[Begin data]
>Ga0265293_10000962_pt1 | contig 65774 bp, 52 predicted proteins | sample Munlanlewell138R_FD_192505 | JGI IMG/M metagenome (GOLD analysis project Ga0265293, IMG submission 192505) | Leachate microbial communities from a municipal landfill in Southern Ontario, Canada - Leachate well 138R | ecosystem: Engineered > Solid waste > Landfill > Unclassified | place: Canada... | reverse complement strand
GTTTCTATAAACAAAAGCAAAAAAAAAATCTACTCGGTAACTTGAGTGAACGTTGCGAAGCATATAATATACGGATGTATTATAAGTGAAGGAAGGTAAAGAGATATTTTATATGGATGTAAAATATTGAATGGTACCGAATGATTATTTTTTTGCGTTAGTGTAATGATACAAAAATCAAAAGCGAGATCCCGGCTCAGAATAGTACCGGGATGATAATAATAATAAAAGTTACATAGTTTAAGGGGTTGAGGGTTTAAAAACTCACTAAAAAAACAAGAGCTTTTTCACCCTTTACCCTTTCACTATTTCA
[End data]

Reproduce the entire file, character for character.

>Ga0265293_10000962_pt1 | contig 65774 bp, 52 predicted proteins | sample Munlanlewell138R_FD_192505 | JGI IMG/M metagenome (GOLD analysis project Ga0265293, IMG submission 192505) | Leachate microbial communities from a municipal landfill in Southern Ontario, Canada - Leachate well 138R | ecosystem: Engineered > Solid waste > Landfill > Unclassified | place: Canada... | reverse complement strand
GTTTCTATAAACAAAAGCAAAAAAAAAATCTACTCGGTAACTTGAGTGAACGTTGCGAAGCATATAATATACGGATGTATTATAAGTGAAGGAAGGTAAAGAGATATTTTATATGGATGTAAAATATTGAATGGTACCGAATGATTATTTTTTTGCGTTAGTGTAATGATACAAAAATCAAAAGCGAGATCCCGGCTCAGAATAGTACCGGGATGATAATAATAATAAAAGTTACATAGTTTAAGGGGTTGAGGGTTTAAAAACTCACTAAAAAAACAAGAGCTTTTTCACCCTTTACCCTTTCACTATTTCA